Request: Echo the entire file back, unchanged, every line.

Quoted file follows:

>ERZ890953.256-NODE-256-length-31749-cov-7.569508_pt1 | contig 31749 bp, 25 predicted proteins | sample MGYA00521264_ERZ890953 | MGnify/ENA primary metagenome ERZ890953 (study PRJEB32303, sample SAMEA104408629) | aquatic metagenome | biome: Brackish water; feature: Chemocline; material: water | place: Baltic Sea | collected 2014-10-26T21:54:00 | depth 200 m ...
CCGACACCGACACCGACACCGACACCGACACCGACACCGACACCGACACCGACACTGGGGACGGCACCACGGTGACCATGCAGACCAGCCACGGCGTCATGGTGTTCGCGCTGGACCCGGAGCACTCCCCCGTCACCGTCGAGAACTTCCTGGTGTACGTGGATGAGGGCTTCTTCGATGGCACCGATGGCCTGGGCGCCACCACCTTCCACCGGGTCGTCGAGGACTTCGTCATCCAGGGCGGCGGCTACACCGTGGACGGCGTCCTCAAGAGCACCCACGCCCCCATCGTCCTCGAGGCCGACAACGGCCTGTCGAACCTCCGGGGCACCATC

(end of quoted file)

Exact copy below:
>ERZ890953.256-NODE-256-length-31749-cov-7.569508_pt1 | contig 31749 bp, 25 predicted proteins | sample MGYA00521264_ERZ890953 | MGnify/ENA primary metagenome ERZ890953 (study PRJEB32303, sample SAMEA104408629) | aquatic metagenome | biome: Brackish water; feature: Chemocline; material: water | place: Baltic Sea | collected 2014-10-26T21:54:00 | depth 200 m ...
CCGACACCGACACCGACACCGACACCGACACCGACACCGACACCGACACCGACACTGGGGACGGCACCACGGTGACCATGCAGACCAGCCACGGCGTCATGGTGTTCGCGCTGGACCCGGAGCACTCCCCCGTCACCGTCGAGAACTTCCTGGTGTACGTGGATGAGGGCTTCTTCGATGGCACCGATGGCCTGGGCGCCACCACCTTCCACCGGGTCGTCGAGGACTTCGTCATCCAGGGCGGCGGCTACACCGTGGACGGCGTCCTCAAGAGCACCCACGCCCCCATCGTCCTCGAGGCCGACAACGGCCTGTCGAACCTCCGGGGCACCATC